A Less Obvious Way in Which Technology is Disrupting Economics.
July 31, 2014
Big Day Today – a Computer Has Passed the Turing Test (For the First Time).
June 10, 2014
Big day today – for the first time a computer has passed the Turing Test. Here is a detailed news article with names and dates on Gizmodo.
This is big news indeed. Those who studied theoretical Computer Science may have heard of the Turing Test. It’s a test, (proposed by Alan Turing, the Godfather of Computer Science), designed to distinguish whether an entity is a human being or a mere machine with formidable artificial intelligence.
A typical Turing Test looks somewhat like this.
A human and a machine are separated by a non-transparent screen, so that the human can’t see whether the entity on the other side of the screen is another human or a machine.
A conversation takes place, the human asks the entity on the other side of the screen a series of questions, noting the other party’s responses. The questions do not have right or wrong answers, instead what matters is whether the obtained answers are “human-like” – the human operator can thus judge whether the conversation partner on the other side of the screen is a human being or a machine.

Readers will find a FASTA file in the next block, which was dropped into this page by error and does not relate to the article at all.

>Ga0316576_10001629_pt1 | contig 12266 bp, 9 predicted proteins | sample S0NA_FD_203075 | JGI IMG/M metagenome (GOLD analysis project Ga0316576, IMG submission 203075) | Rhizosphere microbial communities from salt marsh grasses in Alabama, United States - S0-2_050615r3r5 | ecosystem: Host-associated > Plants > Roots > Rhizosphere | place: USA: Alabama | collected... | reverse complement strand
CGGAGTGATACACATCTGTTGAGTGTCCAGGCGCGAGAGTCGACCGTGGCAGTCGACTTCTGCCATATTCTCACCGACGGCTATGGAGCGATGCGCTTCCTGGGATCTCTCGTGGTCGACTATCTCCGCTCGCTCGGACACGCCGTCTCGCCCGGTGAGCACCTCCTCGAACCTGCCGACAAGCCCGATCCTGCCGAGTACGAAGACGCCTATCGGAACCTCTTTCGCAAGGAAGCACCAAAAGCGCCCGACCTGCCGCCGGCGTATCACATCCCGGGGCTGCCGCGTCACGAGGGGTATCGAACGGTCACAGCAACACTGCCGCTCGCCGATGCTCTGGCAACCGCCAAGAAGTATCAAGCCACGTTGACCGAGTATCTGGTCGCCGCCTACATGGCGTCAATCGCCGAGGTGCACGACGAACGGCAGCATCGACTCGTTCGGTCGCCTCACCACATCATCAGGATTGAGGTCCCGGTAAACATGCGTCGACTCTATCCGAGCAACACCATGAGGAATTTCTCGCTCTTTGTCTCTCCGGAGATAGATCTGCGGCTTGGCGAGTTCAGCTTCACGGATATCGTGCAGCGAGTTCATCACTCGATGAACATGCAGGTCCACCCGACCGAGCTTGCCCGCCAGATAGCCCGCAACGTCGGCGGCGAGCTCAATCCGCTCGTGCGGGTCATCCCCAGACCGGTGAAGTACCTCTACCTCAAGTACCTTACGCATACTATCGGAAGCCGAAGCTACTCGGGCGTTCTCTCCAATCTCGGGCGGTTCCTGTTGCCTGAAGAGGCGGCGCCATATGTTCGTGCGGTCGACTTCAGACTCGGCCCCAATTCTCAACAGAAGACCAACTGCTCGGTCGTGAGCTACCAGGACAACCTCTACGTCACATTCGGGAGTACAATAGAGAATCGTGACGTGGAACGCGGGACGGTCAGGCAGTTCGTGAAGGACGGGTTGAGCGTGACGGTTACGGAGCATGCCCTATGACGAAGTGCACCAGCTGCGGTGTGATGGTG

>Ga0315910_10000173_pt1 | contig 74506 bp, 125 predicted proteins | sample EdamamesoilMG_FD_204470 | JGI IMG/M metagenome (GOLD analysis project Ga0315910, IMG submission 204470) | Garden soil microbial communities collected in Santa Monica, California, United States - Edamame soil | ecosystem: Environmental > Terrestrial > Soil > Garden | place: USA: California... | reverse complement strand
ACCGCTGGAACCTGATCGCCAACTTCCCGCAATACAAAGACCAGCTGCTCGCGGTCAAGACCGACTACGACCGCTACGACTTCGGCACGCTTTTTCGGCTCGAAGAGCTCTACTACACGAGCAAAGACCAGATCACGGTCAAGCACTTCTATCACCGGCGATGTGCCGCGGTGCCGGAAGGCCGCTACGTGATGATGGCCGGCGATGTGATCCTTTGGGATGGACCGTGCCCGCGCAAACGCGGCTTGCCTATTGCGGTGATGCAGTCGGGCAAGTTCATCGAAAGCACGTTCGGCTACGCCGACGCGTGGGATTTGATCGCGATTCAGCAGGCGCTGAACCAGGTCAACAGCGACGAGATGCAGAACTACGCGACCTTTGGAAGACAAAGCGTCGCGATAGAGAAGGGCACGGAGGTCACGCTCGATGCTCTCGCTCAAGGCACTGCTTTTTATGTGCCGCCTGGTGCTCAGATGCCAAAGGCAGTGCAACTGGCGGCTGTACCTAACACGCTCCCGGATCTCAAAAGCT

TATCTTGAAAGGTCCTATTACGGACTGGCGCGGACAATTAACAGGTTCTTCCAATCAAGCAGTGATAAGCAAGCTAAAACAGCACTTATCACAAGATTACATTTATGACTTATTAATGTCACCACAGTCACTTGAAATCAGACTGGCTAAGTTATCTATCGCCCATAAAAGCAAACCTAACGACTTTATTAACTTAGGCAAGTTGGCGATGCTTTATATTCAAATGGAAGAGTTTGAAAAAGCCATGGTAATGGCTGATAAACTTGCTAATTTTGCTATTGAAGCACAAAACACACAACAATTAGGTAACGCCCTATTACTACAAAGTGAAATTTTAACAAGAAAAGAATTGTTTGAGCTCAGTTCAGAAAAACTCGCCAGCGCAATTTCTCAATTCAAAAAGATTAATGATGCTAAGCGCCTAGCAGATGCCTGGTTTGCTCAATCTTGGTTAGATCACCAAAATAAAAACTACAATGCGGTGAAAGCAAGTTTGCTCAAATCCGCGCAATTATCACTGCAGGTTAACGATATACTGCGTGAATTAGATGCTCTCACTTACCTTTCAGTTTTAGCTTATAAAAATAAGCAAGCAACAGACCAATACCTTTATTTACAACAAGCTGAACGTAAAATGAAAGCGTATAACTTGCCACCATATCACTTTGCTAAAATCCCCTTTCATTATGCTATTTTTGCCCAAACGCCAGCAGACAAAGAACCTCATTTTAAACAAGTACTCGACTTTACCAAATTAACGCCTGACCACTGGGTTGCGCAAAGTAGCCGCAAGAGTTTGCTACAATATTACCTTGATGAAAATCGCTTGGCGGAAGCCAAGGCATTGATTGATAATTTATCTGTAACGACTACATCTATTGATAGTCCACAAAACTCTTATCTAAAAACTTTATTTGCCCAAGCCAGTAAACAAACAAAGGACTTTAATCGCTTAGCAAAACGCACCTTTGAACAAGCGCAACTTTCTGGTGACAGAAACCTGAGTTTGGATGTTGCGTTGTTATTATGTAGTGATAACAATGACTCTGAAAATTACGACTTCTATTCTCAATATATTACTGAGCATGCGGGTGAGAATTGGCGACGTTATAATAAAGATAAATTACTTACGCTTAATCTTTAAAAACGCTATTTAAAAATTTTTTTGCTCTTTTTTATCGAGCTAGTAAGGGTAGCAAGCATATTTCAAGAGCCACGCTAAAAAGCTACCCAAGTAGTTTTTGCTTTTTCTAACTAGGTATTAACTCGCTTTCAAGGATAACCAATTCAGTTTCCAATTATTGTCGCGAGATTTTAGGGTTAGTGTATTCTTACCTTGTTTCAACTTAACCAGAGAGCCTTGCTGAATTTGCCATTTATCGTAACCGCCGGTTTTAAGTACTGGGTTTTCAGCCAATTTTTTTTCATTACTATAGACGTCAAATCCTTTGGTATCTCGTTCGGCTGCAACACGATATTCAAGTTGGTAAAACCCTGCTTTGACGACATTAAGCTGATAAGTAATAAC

The idea is that even if eventually robots were to look and move just humans, they would still not be able to perfectly emulate human emotions and thought process and this would be betrayed by questions like “If you were a song, what song would you be?”, etc.
If, on the other hand, a computer on the other end of the screen has managed to fool the human operators into believing that it’s a human being, the machine is said to have passed the Turing Test.
And this is what happened today, for the first time. A computer has finally passed the Turing Test. Few points to note though, before getting overexcited:
Firstly, only 30 percent of human judges were fooled by Eugene (this particular machine’s name) – not quite 100% and not even the majority, but still a very significant number and the best result up to date by far.
Also, the machine pretended to be a 13 year old boy for whom English was a second language thus “gaming” the test slightly and perhaps getting away with a few more linguistic errors and fact gaps.
But, nevertheless, this is still be best result so far and is a loud and clear indicator of similar things to come.
I'm busy working on my blog posts. Watch this space!